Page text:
Travertine window sills give a room a very authentic, classic appearance, especially when the floor is also covered in natural stone. Because ivory travertine is rather light in appearance and contains darker streaking or vein patterns, it is similar to off-white marble. Travertine is also quite affordable. Redesign is all about affordability and the long-term benefits. No designer makes a profit if he or she develops on-paper ideas that are beautiful yet financially unfeasible.

Marble and Travertine Window Sills from Stonexchange

Stonexchange is a manufacturer and importer/distributor of marble, travertine, granite, and engineered stone building materials. Located in Miami, Florida, our company operates fabrication centers in the Mediterranean region and imports bulk quantity stone products year-round. We sell our window sills, thresholds, and flooring tiles to retail merchants, independent installers, and construction companies.

After carefully studying the design trends for years, the marketing experts at Stonexchange have noticed how often remodeling or upgrade projects call for the use of either ivory travertine or Carrara marble as the preferred material for window sills. New construction projects that include classic interior designs also specify a lighter shade of natural stone for thresholds and sills. We manufacture polished window sills made from premium quality white marble. Construction contractors working on a large-scale remodeling project usually purchase these in bulk. This product is similar to and replaces Alabama White, Cherokee, or Georgia White marble.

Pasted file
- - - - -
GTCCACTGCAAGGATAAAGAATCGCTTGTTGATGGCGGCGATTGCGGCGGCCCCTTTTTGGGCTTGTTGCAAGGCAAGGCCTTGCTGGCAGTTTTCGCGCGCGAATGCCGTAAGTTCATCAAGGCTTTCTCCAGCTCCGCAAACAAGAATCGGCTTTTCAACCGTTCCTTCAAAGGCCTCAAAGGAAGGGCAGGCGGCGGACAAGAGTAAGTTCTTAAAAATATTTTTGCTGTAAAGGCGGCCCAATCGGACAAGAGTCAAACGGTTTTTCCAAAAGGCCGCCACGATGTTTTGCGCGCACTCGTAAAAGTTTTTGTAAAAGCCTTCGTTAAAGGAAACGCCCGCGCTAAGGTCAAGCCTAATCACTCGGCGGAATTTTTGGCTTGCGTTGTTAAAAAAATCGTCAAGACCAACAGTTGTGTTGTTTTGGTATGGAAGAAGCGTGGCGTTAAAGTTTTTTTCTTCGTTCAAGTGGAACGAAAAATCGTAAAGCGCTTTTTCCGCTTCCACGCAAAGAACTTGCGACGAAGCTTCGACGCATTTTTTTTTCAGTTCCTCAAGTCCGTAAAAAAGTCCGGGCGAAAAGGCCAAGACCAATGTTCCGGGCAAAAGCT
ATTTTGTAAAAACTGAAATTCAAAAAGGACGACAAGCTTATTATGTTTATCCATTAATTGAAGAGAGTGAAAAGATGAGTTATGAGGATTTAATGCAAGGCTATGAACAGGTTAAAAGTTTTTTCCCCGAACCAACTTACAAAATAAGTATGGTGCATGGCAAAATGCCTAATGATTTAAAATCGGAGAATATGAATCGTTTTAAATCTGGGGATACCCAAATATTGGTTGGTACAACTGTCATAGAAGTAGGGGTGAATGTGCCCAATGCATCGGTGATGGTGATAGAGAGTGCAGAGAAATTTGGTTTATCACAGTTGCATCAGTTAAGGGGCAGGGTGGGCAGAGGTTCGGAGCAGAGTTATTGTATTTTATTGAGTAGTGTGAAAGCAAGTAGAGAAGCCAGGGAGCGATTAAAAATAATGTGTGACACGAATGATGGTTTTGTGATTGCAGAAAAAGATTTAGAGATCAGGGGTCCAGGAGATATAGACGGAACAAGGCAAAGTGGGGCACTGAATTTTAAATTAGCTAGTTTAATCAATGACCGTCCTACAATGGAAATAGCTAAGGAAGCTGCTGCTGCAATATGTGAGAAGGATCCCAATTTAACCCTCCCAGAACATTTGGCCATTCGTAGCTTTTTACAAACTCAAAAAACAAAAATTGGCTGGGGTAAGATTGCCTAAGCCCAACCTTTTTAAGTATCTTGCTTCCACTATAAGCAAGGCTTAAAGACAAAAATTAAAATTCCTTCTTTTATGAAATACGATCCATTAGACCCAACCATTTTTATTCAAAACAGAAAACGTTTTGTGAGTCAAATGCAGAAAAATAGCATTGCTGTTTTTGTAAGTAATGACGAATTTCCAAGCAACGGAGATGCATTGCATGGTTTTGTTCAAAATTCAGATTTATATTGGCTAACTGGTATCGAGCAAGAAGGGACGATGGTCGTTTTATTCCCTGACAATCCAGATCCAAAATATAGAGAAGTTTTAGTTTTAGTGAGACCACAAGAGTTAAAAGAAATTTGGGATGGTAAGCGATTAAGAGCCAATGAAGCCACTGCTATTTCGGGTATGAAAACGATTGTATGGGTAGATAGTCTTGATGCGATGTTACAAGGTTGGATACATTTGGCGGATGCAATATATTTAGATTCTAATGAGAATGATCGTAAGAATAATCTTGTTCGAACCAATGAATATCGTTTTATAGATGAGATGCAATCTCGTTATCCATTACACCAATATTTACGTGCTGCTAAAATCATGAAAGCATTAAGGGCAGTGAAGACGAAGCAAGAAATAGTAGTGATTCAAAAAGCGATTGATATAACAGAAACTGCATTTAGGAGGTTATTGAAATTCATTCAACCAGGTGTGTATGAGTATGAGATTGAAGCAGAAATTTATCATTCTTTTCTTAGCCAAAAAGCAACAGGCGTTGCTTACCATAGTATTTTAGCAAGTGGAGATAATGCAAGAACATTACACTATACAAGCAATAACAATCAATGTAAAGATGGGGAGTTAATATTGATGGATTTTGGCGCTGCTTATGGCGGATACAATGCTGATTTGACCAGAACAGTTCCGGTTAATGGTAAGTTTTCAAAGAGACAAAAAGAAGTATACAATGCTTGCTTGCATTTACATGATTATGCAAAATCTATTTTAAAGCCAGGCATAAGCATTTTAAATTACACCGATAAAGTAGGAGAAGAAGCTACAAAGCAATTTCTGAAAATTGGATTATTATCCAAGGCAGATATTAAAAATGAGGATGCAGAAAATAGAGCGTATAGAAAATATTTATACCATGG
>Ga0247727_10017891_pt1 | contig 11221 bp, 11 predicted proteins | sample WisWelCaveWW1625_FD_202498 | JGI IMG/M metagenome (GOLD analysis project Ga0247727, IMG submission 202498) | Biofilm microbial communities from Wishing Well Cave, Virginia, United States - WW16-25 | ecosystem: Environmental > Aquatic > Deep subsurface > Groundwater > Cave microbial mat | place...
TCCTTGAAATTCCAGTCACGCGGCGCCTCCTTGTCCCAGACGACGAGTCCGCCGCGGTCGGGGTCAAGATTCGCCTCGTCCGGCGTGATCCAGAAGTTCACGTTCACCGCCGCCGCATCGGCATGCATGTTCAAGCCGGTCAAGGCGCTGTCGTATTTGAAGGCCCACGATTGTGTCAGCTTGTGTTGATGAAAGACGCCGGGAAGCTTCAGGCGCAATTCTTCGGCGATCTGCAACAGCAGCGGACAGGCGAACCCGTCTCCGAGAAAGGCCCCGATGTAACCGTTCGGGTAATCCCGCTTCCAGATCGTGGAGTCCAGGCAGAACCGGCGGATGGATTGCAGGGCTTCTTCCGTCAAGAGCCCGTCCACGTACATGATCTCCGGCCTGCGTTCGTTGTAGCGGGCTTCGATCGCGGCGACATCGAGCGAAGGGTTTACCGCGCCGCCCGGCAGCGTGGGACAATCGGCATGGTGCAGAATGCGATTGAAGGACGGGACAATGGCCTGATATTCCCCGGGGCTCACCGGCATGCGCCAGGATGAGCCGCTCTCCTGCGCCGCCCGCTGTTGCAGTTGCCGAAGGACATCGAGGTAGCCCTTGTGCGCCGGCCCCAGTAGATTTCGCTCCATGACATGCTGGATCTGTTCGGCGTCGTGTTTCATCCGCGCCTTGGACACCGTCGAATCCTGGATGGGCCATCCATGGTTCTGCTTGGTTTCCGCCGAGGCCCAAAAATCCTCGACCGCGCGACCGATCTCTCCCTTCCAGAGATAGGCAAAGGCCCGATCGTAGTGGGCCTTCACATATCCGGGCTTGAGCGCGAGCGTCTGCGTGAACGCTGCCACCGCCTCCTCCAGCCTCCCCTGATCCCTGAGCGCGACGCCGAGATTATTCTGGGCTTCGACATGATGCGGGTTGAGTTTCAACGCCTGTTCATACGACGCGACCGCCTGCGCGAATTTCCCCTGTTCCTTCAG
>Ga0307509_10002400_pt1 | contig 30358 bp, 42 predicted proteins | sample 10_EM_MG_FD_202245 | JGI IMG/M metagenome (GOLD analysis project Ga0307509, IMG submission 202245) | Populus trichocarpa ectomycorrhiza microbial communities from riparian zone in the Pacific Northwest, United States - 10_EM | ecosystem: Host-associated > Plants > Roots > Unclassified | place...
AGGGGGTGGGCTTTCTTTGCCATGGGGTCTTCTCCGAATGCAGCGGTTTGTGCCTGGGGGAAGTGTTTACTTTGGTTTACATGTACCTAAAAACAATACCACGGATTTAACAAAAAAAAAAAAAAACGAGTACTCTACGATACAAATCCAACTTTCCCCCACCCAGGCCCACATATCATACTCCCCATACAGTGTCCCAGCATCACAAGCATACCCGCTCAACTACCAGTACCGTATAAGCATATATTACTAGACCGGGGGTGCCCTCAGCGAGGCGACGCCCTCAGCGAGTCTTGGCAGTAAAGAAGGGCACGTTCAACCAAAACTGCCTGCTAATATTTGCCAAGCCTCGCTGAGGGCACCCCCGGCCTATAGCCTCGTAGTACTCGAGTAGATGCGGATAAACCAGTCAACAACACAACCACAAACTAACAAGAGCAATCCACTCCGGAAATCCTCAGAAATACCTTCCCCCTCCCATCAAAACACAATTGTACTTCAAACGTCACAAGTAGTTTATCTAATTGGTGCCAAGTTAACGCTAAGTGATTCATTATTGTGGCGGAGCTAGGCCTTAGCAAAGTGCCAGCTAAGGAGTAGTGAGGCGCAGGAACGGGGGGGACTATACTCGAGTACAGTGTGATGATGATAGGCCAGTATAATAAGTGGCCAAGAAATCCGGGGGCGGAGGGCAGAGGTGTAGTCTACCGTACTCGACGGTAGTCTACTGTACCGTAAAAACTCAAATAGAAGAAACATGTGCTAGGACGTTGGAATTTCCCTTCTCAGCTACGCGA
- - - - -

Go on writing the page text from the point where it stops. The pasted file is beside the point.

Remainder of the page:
Our travertine window sills are made from the highest possible grade of raw material. Grading travertine involves the study of how well the stone resists scuffing as well as fading caused by the intrusion of moisture and contaminants. Travertine will absorb moisture unless it is honed, filled, and sealed. Travertine has medium reflective properties. It is not as shiny as white marble, but this material stands out well against darker shades. Ivory shaded travertine is the preferred color tone for window sills because it is considered a neutral shade.

Our travertine sills are produced in all the standard lengths and widths. The sill strips are cut to a thickness of 5/8-inch, and the edges are rounded and smoothed. The finished product is an excellent replacement for white marble sills, and the price of this material, when ordered in bulk, is amazingly affordable.

Ordering Product from Stonexchange

Stonexchange maintains an inventory of product that reflects the commercial consumer demand. On a monthly basis, our company orders a specific amount of product from our overseas manufacturing facility. The incoming product replaces what is purchased domestically. Our Carrara marble sills are sold in full-pallet or full-crate quantities. The same is true for our travertine sills. The minimum piece count for each individual order depends on the size of the product purchased. Our window sills are usually purchased by retail flooring product merchants and home improvement chain outlet stores. Many of these merchants have ongoing contracts with installers or construction companies, and they require thousands of pieces to fill their clients